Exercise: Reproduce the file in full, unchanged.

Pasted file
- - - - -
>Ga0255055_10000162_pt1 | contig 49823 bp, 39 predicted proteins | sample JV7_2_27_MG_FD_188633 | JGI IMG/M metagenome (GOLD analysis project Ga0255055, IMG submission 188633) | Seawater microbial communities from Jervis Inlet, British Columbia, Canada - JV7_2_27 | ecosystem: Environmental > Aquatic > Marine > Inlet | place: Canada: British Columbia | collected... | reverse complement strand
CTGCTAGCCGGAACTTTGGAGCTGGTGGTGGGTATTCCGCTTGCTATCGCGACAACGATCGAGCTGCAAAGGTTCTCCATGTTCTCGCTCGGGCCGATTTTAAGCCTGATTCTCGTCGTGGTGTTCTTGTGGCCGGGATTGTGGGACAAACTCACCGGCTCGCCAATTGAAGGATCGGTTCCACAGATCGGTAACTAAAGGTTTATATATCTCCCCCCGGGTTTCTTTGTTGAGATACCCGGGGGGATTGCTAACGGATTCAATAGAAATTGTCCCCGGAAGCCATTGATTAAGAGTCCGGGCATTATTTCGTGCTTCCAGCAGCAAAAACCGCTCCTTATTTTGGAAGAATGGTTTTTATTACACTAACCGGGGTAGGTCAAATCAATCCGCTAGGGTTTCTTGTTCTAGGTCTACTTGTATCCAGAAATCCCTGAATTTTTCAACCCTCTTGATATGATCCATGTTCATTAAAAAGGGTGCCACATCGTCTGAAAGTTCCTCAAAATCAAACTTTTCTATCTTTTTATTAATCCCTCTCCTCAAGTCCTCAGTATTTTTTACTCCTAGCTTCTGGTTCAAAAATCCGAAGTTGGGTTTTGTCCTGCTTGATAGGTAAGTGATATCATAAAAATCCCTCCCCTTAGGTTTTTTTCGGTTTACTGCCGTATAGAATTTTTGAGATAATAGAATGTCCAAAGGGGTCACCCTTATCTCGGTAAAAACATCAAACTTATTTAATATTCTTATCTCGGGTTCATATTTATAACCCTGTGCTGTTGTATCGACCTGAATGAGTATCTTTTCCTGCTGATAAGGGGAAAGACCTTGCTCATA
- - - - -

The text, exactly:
>Ga0255055_10000162_pt1 | contig 49823 bp, 39 predicted proteins | sample JV7_2_27_MG_FD_188633 | JGI IMG/M metagenome (GOLD analysis project Ga0255055, IMG submission 188633) | Seawater microbial communities from Jervis Inlet, British Columbia, Canada - JV7_2_27 | ecosystem: Environmental > Aquatic > Marine > Inlet | place: Canada: British Columbia | collected... | reverse complement strand
CTGCTAGCCGGAACTTTGGAGCTGGTGGTGGGTATTCCGCTTGCTATCGCGACAACGATCGAGCTGCAAAGGTTCTCCATGTTCTCGCTCGGGCCGATTTTAAGCCTGATTCTCGTCGTGGTGTTCTTGTGGCCGGGATTGTGGGACAAACTCACCGGCTCGCCAATTGAAGGATCGGTTCCACAGATCGGTAACTAAAGGTTTATATATCTCCCCCCGGGTTTCTTTGTTGAGATACCCGGGGGGATTGCTAACGGATTCAATAGAAATTGTCCCCGGAAGCCATTGATTAAGAGTCCGGGCATTATTTCGTGCTTCCAGCAGCAAAAACCGCTCCTTATTTTGGAAGAATGGTTTTTATTACACTAACCGGGGTAGGTCAAATCAATCCGCTAGGGTTTCTTGTTCTAGGTCTACTTGTATCCAGAAATCCCTGAATTTTTCAACCCTCTTGATATGATCCATGTTCATTAAAAAGGGTGCCACATCGTCTGAAAGTTCCTCAAAATCAAACTTTTCTATCTTTTTATTAATCCCTCTCCTCAAGTCCTCAGTATTTTTTACTCCTAGCTTCTGGTTCAAAAATCCGAAGTTGGGTTTTGTCCTGCTTGATAGGTAAGTGATATCATAAAAATCCCTCCCCTTAGGTTTTTTTCGGTTTACTGCCGTATAGAATTTTTGAGATAATAGAATGTCCAAAGGGGTCACCCTTATCTCGGTAAAAACATCAAACTTATTTAATATTCTTATCTCGGGTTCATATTTATAACCCTGTGCTGTTGTATCGACCTGAATGAGTATCTTTTCCTGCTGATAAGGGGAAAGACCTTGCTCATA